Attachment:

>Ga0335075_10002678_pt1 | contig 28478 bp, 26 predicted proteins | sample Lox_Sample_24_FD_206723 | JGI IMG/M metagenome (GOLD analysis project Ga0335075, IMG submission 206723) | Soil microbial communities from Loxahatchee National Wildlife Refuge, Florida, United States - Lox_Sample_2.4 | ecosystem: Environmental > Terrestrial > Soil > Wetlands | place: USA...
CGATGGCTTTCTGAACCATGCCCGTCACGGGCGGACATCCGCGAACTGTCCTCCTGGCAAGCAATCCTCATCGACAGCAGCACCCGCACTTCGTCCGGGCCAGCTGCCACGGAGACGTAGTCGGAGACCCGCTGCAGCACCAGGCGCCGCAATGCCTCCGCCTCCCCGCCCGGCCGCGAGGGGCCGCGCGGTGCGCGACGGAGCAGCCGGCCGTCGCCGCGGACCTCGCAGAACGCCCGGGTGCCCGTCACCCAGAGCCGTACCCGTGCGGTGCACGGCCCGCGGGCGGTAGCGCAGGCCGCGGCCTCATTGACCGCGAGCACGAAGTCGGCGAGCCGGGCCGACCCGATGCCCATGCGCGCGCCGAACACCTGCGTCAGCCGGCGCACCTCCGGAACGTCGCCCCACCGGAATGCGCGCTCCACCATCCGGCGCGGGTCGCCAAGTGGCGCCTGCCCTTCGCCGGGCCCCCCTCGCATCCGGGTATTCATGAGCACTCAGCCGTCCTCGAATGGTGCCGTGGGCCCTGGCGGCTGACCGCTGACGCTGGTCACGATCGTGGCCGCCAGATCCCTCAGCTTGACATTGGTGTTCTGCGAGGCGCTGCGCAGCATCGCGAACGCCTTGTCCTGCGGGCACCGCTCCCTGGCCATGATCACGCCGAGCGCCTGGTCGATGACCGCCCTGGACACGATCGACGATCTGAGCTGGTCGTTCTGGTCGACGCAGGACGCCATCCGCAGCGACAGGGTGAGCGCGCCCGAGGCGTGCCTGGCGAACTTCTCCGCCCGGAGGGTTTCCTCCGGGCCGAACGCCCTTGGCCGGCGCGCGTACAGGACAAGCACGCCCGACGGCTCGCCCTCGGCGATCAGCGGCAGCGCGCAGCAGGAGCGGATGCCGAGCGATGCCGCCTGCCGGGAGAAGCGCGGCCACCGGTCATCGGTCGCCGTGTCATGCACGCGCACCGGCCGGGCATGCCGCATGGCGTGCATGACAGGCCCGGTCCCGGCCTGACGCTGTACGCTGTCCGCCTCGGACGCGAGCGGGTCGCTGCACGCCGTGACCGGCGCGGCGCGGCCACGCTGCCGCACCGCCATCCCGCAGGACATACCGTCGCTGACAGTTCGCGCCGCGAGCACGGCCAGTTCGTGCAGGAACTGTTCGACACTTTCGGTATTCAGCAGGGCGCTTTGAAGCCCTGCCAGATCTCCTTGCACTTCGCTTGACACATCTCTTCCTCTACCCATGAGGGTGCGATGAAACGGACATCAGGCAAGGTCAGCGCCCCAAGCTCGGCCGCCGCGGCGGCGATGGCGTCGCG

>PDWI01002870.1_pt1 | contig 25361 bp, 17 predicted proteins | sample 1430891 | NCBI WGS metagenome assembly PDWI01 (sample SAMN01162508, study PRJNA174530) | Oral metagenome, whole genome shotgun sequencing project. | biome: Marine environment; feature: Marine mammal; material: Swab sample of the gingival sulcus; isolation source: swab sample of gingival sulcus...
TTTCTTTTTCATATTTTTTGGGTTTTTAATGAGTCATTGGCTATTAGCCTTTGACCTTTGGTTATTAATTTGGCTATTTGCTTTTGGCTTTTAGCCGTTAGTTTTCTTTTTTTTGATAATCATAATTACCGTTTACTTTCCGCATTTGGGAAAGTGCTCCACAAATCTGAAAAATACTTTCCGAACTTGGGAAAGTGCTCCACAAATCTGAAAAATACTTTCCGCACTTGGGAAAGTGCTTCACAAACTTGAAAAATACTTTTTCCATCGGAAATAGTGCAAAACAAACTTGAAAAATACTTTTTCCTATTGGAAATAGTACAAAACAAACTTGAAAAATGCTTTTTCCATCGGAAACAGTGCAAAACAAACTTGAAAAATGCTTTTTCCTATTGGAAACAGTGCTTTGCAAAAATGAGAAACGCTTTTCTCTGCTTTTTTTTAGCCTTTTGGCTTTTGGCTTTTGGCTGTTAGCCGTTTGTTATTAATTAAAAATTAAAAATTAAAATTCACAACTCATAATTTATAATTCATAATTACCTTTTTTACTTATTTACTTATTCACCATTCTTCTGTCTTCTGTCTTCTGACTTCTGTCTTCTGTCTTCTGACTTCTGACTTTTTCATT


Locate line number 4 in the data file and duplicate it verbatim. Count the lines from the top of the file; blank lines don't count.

TTTCTTTTTCATATTTTTTGGGTTTTTAATGAGTCATTGGCTATTAGCCTTTGACCTTTGGTTATTAATTTGGCTATTTGCTTTTGGCTTTTAGCCGTTAGTTTTCTTTTTTTTGATAATCATAATTACCGTTTACTTTCCGCATTTGGGAAAGTGCTCCACAAATCTGAAAAATACTTTCCGAACTTGGGAAAGTGCTCCACAAATCTGAAAAATACTTTCCGCACTTGGGAAAGTGCTTCACAAACTTGAAAAATACTTTTTCCATCGGAAATAGTGCAAAACAAACTTGAAAAATACTTTTTCCTATTGGAAATAGTACAAAACAAACTTGAAAAATGCTTTTTCCATCGGAAACAGTGCAAAACAAACTTGAAAAATGCTTTTTCCTATTGGAAACAGTGCTTTGCAAAAATGAGAAACGCTTTTCTCTGCTTTTTTTTAGCCTTTTGGCTTTTGGCTTTTGGCTGTTAGCCGTTTGTTATTAATTAAAAATTAAAAATTAAAATTCACAACTCATAATTTATAATTCATAATTACCTTTTTTACTTATTTACTTATTCACCATTCTTCTGTCTTCTGTCTTCTGACTTCTGTCTTCTGTCTTCTGACTTCTGACTTTTTCATT